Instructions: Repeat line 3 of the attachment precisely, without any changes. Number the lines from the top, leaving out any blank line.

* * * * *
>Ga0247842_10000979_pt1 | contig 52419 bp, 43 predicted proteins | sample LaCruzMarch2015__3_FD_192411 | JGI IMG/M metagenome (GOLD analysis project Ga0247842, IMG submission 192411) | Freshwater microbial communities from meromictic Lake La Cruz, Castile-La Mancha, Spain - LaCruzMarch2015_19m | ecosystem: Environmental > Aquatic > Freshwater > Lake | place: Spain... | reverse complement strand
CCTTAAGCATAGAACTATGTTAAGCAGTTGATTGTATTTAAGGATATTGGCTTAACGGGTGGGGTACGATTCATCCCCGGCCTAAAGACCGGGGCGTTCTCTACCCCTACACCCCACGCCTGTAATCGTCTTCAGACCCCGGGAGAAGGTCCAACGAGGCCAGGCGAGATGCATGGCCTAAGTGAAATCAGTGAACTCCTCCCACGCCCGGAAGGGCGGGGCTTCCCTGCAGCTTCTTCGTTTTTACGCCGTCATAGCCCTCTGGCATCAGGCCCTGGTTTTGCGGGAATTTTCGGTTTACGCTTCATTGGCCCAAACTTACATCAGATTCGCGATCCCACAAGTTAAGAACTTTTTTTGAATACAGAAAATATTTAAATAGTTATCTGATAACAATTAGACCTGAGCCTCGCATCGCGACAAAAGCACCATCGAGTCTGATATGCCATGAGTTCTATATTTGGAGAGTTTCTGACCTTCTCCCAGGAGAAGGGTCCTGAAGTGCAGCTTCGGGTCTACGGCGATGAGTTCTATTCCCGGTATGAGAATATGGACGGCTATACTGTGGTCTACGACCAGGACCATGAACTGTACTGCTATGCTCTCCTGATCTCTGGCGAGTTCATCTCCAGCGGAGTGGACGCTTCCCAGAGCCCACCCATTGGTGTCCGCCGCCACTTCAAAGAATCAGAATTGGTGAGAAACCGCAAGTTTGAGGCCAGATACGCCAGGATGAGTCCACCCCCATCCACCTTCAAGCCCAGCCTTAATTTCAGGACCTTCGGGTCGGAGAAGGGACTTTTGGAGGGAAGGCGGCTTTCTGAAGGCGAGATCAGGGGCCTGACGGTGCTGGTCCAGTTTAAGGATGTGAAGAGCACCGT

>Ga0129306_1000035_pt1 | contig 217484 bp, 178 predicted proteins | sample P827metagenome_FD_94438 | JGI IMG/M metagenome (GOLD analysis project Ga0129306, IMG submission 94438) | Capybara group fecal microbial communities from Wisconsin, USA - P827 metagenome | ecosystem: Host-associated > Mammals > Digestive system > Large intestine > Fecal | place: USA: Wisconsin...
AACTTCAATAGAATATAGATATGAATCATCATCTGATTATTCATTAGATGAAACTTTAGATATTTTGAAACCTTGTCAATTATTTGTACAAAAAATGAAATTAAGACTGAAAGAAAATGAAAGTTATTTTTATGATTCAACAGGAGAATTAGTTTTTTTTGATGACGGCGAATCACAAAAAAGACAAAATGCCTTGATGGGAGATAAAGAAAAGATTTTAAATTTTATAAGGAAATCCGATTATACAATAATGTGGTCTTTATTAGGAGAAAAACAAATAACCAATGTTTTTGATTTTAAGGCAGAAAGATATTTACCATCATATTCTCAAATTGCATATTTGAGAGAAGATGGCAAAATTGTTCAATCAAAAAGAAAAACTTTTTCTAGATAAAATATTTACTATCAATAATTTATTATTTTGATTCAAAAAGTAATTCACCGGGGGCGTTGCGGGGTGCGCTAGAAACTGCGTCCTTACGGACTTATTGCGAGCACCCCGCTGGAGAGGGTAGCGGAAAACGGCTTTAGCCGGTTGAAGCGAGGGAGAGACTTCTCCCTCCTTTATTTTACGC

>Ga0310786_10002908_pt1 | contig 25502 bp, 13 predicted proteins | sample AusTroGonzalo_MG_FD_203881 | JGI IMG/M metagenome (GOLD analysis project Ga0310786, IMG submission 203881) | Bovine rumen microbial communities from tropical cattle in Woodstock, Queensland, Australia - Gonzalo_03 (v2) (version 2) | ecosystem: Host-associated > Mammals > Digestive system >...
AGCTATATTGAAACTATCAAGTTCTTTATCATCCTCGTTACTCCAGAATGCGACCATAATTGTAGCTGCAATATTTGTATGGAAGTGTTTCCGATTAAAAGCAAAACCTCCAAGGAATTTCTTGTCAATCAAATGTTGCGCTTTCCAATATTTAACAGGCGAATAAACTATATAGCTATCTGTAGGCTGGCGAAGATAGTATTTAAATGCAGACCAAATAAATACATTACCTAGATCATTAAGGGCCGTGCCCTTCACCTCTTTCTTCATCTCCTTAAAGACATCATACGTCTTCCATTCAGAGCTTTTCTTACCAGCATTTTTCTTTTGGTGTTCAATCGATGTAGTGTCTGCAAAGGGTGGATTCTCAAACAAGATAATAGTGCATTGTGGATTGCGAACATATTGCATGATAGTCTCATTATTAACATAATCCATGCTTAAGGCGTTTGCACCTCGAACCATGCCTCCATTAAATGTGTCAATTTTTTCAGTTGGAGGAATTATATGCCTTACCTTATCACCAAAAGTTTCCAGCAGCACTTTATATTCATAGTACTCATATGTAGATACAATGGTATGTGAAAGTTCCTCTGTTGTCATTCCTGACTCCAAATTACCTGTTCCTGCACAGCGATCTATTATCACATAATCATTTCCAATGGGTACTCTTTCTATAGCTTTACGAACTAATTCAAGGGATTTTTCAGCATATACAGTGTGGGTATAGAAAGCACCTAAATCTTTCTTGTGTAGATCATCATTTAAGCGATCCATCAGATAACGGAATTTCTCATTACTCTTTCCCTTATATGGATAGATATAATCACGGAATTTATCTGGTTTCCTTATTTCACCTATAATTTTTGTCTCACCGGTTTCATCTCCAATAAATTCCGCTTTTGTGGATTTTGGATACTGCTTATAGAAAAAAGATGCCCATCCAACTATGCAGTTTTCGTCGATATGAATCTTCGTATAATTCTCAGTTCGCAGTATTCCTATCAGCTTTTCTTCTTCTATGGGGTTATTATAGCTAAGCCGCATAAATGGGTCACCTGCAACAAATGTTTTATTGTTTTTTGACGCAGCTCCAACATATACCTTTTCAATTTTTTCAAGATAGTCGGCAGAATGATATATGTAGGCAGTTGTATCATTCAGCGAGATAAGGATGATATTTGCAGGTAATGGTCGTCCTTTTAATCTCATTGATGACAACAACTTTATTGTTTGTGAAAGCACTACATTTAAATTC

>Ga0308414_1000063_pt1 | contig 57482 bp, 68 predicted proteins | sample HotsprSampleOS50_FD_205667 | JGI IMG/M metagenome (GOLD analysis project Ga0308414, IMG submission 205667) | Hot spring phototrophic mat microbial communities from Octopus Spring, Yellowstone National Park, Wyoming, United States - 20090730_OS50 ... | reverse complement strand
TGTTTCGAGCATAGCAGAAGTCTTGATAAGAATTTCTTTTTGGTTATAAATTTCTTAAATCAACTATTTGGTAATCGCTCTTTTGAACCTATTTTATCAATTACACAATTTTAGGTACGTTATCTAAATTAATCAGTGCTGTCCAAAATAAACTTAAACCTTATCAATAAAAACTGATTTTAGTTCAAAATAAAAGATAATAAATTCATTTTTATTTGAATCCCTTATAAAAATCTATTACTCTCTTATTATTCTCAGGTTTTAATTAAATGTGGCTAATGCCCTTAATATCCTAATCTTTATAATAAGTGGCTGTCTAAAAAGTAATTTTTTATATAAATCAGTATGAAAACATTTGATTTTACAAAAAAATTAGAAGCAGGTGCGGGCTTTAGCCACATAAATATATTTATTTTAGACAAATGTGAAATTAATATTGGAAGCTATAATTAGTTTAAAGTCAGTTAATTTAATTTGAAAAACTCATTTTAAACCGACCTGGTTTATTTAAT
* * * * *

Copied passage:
>Ga0129306_1000035_pt1 | contig 217484 bp, 178 predicted proteins | sample P827metagenome_FD_94438 | JGI IMG/M metagenome (GOLD analysis project Ga0129306, IMG submission 94438) | Capybara group fecal microbial communities from Wisconsin, USA - P827 metagenome | ecosystem: Host-associated > Mammals > Digestive system > Large intestine > Fecal | place: USA: Wisconsin...